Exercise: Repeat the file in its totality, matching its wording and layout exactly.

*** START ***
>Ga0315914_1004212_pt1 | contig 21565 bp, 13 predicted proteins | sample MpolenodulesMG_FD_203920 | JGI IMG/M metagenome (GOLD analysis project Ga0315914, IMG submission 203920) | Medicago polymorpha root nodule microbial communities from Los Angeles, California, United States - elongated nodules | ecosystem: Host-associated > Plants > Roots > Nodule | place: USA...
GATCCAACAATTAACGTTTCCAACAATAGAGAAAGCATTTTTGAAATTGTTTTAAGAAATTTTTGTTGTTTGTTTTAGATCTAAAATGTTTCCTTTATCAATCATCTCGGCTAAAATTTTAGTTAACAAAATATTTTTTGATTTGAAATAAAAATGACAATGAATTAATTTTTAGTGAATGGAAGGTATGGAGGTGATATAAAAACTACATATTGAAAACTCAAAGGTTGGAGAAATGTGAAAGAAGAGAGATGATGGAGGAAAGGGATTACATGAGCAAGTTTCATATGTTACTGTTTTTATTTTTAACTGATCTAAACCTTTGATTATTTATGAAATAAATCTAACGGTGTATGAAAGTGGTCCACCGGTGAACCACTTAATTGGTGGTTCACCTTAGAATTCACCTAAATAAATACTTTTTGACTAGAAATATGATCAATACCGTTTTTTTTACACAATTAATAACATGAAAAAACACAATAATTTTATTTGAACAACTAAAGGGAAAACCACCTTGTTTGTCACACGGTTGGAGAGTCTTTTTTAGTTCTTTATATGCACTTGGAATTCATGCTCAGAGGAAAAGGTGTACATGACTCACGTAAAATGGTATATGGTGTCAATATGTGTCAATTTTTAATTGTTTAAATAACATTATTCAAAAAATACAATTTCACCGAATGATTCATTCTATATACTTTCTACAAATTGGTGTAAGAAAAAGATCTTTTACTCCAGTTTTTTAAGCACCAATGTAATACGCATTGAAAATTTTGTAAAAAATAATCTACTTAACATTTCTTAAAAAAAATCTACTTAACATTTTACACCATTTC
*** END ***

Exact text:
>Ga0315914_1004212_pt1 | contig 21565 bp, 13 predicted proteins | sample MpolenodulesMG_FD_203920 | JGI IMG/M metagenome (GOLD analysis project Ga0315914, IMG submission 203920) | Medicago polymorpha root nodule microbial communities from Los Angeles, California, United States - elongated nodules | ecosystem: Host-associated > Plants > Roots > Nodule | place: USA...
GATCCAACAATTAACGTTTCCAACAATAGAGAAAGCATTTTTGAAATTGTTTTAAGAAATTTTTGTTGTTTGTTTTAGATCTAAAATGTTTCCTTTATCAATCATCTCGGCTAAAATTTTAGTTAACAAAATATTTTTTGATTTGAAATAAAAATGACAATGAATTAATTTTTAGTGAATGGAAGGTATGGAGGTGATATAAAAACTACATATTGAAAACTCAAAGGTTGGAGAAATGTGAAAGAAGAGAGATGATGGAGGAAAGGGATTACATGAGCAAGTTTCATATGTTACTGTTTTTATTTTTAACTGATCTAAACCTTTGATTATTTATGAAATAAATCTAACGGTGTATGAAAGTGGTCCACCGGTGAACCACTTAATTGGTGGTTCACCTTAGAATTCACCTAAATAAATACTTTTTGACTAGAAATATGATCAATACCGTTTTTTTTACACAATTAATAACATGAAAAAACACAATAATTTTATTTGAACAACTAAAGGGAAAACCACCTTGTTTGTCACACGGTTGGAGAGTCTTTTTTAGTTCTTTATATGCACTTGGAATTCATGCTCAGAGGAAAAGGTGTACATGACTCACGTAAAATGGTATATGGTGTCAATATGTGTCAATTTTTAATTGTTTAAATAACATTATTCAAAAAATACAATTTCACCGAATGATTCATTCTATATACTTTCTACAAATTGGTGTAAGAAAAAGATCTTTTACTCCAGTTTTTTAAGCACCAATGTAATACGCATTGAAAATTTTGTAAAAAATAATCTACTTAACATTTCTTAAAAAAAATCTACTTAACATTTTACACCATTTC